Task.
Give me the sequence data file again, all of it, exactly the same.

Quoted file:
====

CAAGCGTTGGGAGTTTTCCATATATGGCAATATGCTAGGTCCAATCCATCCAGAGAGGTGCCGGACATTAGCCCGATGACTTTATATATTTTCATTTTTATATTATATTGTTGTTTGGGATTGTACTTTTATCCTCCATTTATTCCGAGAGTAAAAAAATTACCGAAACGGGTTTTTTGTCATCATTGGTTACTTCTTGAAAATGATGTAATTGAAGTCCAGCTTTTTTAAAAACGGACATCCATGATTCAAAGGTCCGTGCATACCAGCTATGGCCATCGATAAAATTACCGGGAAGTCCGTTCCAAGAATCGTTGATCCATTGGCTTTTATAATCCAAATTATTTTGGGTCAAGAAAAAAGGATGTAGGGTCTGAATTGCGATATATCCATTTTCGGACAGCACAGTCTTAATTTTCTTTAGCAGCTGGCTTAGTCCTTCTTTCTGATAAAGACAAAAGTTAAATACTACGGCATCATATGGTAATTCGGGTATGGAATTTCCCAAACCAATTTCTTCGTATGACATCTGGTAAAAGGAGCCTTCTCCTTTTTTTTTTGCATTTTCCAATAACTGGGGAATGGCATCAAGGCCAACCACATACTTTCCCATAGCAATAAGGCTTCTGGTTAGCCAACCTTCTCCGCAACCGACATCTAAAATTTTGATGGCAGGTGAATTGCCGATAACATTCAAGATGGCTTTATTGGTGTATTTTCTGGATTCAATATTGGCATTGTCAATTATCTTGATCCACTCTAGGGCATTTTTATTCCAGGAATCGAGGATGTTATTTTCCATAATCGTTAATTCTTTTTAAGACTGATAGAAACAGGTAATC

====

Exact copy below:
CAAGCGTTGGGAGTTTTCCATATATGGCAATATGCTAGGTCCAATCCATCCAGAGAGGTGCCGGACATTAGCCCGATGACTTTATATATTTTCATTTTTATATTATATTGTTGTTTGGGATTGTACTTTTATCCTCCATTTATTCCGAGAGTAAAAAAATTACCGAAACGGGTTTTTTGTCATCATTGGTTACTTCTTGAAAATGATGTAATTGAAGTCCAGCTTTTTTAAAAACGGACATCCATGATTCAAAGGTCCGTGCATACCAGCTATGGCCATCGATAAAATTACCGGGAAGTCCGTTCCAAGAATCGTTGATCCATTGGCTTTTATAATCCAAATTATTTTGGGTCAAGAAAAAAGGATGTAGGGTCTGAATTGCGATATATCCATTTTCGGACAGCACAGTCTTAATTTTCTTTAGCAGCTGGCTTAGTCCTTCTTTCTGATAAAGACAAAAGTTAAATACTACGGCATCATATGGTAATTCGGGTATGGAATTTCCCAAACCAATTTCTTCGTATGACATCTGGTAAAAGGAGCCTTCTCCTTTTTTTTTTGCATTTTCCAATAACTGGGGAATGGCATCAAGGCCAACCACATACTTTCCCATAGCAATAAGGCTTCTGGTTAGCCAACCTTCTCCGCAACCGACATCTAAAATTTTGATGGCAGGTGAATTGCCGATAACATTCAAGATGGCTTTATTGGTGTATTTTCTGGATTCAATATTGGCATTGTCAATTATCTTGATCCACTCTAGGGCATTTTTATTCCAGGAATCGAGGATGTTATTTTCCATAATCGTTAATTCTTTTTAAGACTGATAGAAACAGGTAATC